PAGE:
She was young. She was sweetly innocent. And she was unaware of what her small step would do to her community in the coming years. As a young brilliant student who successfully cleared the aptitude test to qualify for an admission into a better educational institution, she paved way to unite two completely different races and groups. At the young age of six, she became a public face by entering into and desegregating an all-white school. Little did she know that her excitement to study at a new institution would bring about a major difference in the lives of colored Americans, who presumed African-Americans not capable of walking shoulder-to-shoulder with them. However, it was her struggle and determination that helped her fight all odds and complete her schooling. Many books, paintings and movies have shown the hardships and obstacles she experienced in her initial days. Since then, she has been fighting and working to alter the lives of African-Americans and give them a free and liberated environment by eradicating the dividing disease called racism, through her foundation. She is firm and strong-minded on her dream of providing children with equal opportunities to grow and prosper.
Childhood & Early Life
Ruby Bridges was born as Ruby Nell Bridges on September 8, 1954 in Tylertown, Mississippi, to Abon and Lucille Bridges as the eldest of the four kids.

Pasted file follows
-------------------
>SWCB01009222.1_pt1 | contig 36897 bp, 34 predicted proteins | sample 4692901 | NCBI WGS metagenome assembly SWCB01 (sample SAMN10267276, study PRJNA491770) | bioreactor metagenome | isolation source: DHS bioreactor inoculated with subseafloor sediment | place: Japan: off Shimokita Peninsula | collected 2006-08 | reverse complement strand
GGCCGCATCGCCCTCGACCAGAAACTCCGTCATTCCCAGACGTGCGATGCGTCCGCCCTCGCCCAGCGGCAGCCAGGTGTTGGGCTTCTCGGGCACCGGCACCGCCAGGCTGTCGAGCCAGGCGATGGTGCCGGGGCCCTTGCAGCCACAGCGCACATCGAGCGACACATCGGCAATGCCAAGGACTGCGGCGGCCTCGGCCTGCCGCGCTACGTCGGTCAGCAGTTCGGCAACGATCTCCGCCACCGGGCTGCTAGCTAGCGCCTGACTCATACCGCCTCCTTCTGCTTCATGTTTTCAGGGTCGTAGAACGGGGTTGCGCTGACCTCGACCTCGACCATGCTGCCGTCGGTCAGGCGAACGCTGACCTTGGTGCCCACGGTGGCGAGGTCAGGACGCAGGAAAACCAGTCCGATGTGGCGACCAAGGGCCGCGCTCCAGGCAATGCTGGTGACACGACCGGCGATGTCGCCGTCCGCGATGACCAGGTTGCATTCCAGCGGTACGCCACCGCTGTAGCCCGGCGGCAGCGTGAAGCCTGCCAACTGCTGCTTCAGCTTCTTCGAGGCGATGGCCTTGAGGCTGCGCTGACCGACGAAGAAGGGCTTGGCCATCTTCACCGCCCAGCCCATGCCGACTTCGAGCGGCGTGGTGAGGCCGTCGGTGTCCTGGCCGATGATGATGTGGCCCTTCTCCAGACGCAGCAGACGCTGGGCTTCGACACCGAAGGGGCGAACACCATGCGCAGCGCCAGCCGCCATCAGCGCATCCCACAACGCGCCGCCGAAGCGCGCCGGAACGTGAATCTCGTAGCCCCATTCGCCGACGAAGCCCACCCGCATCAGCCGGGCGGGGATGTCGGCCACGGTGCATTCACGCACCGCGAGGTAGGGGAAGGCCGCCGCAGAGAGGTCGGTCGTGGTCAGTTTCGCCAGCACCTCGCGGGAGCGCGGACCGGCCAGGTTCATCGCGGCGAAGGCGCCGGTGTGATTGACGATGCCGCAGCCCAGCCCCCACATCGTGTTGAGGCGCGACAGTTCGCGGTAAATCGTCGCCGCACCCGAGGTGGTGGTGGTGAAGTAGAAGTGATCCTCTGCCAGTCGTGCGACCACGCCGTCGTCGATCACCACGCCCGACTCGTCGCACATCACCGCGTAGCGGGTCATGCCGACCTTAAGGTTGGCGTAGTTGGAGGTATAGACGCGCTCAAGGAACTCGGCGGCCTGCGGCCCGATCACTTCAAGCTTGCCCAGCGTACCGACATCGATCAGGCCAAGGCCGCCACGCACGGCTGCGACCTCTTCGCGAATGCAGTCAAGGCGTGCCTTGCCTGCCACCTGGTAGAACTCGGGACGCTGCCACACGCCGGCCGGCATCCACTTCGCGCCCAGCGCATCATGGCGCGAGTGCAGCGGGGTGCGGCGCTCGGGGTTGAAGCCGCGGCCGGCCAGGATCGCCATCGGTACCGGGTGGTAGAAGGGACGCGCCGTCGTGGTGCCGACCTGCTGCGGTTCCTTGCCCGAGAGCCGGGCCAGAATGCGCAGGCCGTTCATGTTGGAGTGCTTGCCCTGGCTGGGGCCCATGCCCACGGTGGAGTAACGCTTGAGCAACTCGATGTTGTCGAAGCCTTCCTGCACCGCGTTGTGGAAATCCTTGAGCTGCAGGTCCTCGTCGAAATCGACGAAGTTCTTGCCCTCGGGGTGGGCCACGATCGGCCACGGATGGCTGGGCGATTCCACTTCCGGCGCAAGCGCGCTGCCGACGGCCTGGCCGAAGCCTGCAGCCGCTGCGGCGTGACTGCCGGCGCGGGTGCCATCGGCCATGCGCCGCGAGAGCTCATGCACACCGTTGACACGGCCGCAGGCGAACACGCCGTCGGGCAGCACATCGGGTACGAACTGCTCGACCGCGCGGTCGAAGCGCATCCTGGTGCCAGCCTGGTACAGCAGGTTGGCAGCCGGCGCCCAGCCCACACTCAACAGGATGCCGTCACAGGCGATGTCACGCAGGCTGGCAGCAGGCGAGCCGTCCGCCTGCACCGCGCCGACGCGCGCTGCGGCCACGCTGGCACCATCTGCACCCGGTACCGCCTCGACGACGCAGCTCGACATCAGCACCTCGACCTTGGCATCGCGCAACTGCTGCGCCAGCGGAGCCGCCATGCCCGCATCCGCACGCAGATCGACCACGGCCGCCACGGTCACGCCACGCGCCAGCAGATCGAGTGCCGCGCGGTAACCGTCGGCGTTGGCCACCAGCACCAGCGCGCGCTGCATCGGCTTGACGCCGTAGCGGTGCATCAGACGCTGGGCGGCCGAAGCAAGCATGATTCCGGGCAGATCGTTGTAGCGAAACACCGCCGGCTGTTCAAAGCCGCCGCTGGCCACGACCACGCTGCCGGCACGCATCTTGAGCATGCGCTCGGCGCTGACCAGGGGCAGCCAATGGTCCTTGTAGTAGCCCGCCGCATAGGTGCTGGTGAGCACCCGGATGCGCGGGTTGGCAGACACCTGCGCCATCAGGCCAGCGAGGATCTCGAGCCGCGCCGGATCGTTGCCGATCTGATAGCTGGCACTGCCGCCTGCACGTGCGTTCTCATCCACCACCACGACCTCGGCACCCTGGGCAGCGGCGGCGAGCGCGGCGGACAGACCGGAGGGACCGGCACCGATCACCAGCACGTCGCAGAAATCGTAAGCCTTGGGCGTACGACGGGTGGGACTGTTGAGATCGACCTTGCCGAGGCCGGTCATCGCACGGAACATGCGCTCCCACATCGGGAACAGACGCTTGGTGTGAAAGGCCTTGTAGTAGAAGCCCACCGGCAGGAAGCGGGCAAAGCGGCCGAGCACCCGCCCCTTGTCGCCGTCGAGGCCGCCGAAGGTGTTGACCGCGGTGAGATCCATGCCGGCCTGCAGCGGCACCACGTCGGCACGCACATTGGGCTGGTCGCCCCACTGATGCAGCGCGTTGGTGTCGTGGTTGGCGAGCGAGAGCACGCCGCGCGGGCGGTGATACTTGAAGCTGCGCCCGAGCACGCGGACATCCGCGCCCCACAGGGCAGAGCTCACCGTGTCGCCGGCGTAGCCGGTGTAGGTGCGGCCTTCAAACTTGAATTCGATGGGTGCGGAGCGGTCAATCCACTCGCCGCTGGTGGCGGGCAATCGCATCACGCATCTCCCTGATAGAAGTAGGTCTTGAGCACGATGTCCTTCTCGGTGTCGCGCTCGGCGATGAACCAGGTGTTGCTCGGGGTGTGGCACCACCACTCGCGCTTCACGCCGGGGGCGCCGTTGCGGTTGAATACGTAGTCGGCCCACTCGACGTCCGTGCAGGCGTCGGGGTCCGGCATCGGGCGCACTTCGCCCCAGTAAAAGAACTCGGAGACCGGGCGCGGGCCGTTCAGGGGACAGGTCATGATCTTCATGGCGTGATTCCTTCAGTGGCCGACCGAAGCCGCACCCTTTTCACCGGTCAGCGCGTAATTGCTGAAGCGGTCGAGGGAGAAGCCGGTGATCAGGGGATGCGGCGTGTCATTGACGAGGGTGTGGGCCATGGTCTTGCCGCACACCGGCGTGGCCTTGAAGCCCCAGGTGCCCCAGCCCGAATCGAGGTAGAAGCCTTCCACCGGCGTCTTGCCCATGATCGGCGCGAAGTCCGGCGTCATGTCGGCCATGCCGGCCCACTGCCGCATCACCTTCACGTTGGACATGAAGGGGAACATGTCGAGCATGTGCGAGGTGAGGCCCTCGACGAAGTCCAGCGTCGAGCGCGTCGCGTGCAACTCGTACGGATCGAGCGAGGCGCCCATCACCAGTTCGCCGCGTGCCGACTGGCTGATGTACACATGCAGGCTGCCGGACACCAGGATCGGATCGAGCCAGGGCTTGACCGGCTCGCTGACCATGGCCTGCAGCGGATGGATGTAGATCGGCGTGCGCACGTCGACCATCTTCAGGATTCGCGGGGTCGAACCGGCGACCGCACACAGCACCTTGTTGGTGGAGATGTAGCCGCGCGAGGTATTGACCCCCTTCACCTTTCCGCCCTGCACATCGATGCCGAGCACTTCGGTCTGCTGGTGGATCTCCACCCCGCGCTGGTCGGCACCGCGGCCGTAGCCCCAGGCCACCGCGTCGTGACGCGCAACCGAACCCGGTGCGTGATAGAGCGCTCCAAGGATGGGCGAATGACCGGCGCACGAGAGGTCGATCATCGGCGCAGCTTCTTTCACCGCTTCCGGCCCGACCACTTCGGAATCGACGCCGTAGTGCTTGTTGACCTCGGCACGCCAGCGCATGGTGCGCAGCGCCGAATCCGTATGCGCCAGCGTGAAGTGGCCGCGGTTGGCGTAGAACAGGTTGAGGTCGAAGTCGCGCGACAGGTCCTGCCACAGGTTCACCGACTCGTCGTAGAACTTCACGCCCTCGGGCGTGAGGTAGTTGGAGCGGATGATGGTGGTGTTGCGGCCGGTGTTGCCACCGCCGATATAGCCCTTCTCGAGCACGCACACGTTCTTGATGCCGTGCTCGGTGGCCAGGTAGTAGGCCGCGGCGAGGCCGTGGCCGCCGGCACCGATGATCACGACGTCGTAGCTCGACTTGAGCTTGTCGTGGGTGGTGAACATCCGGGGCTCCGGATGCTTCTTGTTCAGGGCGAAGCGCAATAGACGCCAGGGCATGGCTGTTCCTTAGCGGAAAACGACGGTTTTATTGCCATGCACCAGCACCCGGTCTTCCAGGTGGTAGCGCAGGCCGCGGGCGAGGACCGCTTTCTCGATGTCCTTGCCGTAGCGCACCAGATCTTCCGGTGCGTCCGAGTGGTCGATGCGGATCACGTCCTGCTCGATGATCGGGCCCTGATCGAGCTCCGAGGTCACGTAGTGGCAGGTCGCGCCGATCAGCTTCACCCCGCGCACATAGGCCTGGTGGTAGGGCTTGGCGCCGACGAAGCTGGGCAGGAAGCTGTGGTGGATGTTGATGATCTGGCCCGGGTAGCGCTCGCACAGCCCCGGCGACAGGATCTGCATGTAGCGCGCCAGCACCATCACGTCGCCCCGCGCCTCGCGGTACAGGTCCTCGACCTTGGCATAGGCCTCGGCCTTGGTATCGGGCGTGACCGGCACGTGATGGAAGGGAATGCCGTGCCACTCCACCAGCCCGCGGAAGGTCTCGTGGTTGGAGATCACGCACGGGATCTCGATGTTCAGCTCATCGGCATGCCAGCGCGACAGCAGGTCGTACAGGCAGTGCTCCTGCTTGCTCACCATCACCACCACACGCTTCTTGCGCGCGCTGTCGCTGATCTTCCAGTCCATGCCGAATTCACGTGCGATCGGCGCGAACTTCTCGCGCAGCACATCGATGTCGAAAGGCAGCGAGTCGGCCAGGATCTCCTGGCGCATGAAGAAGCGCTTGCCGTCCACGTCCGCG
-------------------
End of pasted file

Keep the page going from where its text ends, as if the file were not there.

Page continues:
Since her family had been sharecroppers, they moved to New Orleans, Louisiana, in search of a better living, when she was four. This was the same time when blacks were largely discriminated from the whites.
To support the increasing expenses, her father sought employment as a service station attendant, while her mother started working in night shifts.
Even though she lived just five blocks away from an all-white school, she had to walk several miles ahead to attend an all-black school.
Of the six students who successfully passed the National Association from the Advancement of Colored People (NAACP) test in 1960 to attend an all-white school, she was the only student who chose William Franz Elementary School.
On November 14, 1960, she became the first African-American to go to an all-white school in the Southern United States (or the South), thus integrating a white school and changing the face of the prevailing education system.
On her first day at school, Bridges and her mother were escorted by four US marshals, fearing protest from the white parents, as none of them wanted their kids to study with a black girl.
On the second day, it was assumed that she wouldn’t be able to attend classes as all teachers refused to accept her. However, Barbara Henry, a new teacher from Boston, Massachusetts, came forward and accepted her with open arms.
She was her teacher’s sole student for the entire year. Her loving nature and support helped her with problems faced in the curriculum as well as the hostility for being born a black.
On being threatened to be poisoned by a different woman each day at school, President Eisenhower ordered the four US marshals deployed by him to ensure that Ruby only consumed food brought from home.
Her family, too, suffered the impact of her admission to a white school. Her father lost his job, her mother could no longer shop at her regular grocery store and her grandparents were thrown out from the land they lived on for years.